1. Kennedy, Maureen Shawn MA, RN


In memoriam.


Article Content

We scoured newspapers and the Web and made inquiries to several nursing associations in an attempt to complete the list of nurses who were killed in the September 11 terrorist attacks. By our count, there were 11. FIGURE 1

Figure 1 - Click to enlarge in new windowFigure 1. No caption available.

We highlight here the story of one of them, Kathy Mazza. We honor the contributions and the lives of all those listed here.



Nursing was very much a part of everything Kathy Mazza did. "She was always a nurse at heart," says her husband, Chris Delosh.


A former nurse in cardiothoracic surgery at St. Francis Hospital in Roslyn, New York, Mazza left nursing in 1987 to join the Port Authority of New York and New Jersey Police Department (PAPD), a place she felt would allow her to use her skills and to advance professionally, and that would provide secure retirement benefits. "Kathy always had a plan and followed it," says her best friend Linda Bastian. Part of her plan was to return to nursing.


Once in the PAPD, Mazza trained officers as emergency first responders and later led the initiative to have portable defibrillators at all Port Authority facilities. She became the commander of the PAPD police academy, the first woman to do so. To those who knew her, none of this came as a surprise.


Nor did it surprise them that, along with other police officers and firefighters, she raced to the World Trade Center to participate in the rescue effort, or that, in a stairwell of the North Tower she took a moment to comfort a fellow officer overcome by the situation. It also didn't surprise them to hear that she used her service revolver to shoot out windows in the lobby to create escape routes for people still trapped. FIGURES 2 and 3

Figure 2 - Click to enlarge in new windowFigure 2. Mazza, pictured here on the occasion of her promotion to the rank of captain in 2000, was on her way to becoming the first woman to head a New York police academy.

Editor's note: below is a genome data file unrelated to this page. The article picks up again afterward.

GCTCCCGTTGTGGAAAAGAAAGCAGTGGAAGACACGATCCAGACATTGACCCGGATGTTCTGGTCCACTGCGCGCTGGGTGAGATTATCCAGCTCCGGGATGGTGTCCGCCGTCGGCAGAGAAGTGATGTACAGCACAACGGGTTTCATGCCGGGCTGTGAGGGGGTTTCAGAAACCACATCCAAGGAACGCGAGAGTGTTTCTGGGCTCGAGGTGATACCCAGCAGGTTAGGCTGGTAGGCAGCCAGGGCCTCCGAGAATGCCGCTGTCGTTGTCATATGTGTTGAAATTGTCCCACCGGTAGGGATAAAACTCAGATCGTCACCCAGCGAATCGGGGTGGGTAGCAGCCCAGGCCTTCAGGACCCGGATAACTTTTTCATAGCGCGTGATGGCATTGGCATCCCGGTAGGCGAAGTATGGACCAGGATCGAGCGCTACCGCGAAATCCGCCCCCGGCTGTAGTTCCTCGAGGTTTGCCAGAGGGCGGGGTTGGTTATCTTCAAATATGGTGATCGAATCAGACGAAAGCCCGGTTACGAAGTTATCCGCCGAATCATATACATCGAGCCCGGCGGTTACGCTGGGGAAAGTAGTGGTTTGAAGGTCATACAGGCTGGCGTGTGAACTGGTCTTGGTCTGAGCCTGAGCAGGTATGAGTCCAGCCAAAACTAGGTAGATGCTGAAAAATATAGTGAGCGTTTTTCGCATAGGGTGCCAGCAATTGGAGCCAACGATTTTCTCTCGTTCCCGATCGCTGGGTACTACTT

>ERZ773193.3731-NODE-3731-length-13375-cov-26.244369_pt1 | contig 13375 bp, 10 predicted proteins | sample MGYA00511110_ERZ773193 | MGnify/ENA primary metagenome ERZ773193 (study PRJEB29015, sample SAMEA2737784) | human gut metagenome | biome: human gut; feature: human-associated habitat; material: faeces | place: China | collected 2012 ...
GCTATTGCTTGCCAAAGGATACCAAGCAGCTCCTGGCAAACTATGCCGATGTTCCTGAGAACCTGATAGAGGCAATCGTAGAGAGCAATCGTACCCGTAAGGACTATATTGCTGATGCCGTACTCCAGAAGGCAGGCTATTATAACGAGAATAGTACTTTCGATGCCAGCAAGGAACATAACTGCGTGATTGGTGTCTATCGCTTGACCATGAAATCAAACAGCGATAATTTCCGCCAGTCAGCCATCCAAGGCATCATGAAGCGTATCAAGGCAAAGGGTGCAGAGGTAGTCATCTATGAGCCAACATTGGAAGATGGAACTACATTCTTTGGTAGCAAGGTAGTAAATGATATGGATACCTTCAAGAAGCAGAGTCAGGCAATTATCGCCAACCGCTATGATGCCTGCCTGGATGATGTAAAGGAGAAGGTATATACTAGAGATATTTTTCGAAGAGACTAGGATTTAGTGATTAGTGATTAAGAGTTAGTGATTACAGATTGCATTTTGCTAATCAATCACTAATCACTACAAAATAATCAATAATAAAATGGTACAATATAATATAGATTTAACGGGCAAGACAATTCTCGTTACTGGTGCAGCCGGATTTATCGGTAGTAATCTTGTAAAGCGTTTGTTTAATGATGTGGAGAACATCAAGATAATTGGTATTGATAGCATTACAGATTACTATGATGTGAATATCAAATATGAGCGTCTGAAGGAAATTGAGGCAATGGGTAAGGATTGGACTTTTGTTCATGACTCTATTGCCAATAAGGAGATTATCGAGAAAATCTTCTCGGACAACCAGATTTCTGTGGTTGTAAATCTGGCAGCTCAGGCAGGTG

Figure 3 - Click to enlarge in new windowFigure 3. As part of a team that provided heart surgery to disadvantaged children, Mazza welcomed Nancy Reagan to St. Francis Hospital in Roslyn, NY, in 1983.

Five months later, Mazza's body was found with those of several of her colleagues (including Stephen Huczko, another nurse-officer) next to that of a woman still strapped into a rescue chair. They were found in what had been the lobby, where they were close to escaping, but they were apparently unwilling to abandon someone who needed their help. (The PAPD lost 37 officers that day.)


"It was so like her," Bastian says. "She never lost sight of what needed to be done and then she'd do it; she was at her best under pressure."


Nurses Killed on September 11

Touri Bolourchi, 69, retired nurse, passenger aboard United Airlines Flight 175


Lydia Bravo, 50, occupational health nurse at Marsh & McLennan Companies, Inc.


Ronald Bucca, 47, fire marshal, New York City Fire Department


Greg Buck, 37, firefighter, New York City Fire Department, Engine Company 201


Christine Egan, 55, community health nurse visiting from Winnipeg, Manitoba, Canada


Carol Flyzik, 40, medical software marketing manager, passenger aboard American Airlines Flight 11


Debra Lynn Fischer Gibbon, 43, senior vice president at Aon Corporation


Geoffrey Guja, 47, lieutenant, New York City Fire Department, Battalion 43


Stephen Huczko, 44, police officer, Port Authority of New York and New Jersey Police Department


Kathy Mazza, 46, captain, Port Authority of New York and New Jersey Police Department, and commanding officer, Port Authority Police Training Academy


Michael Mullan, 34, firefighter, New York City Fire Department, Ladder Company 12


-Maureen Shawn Kennedy, MA, RN


news director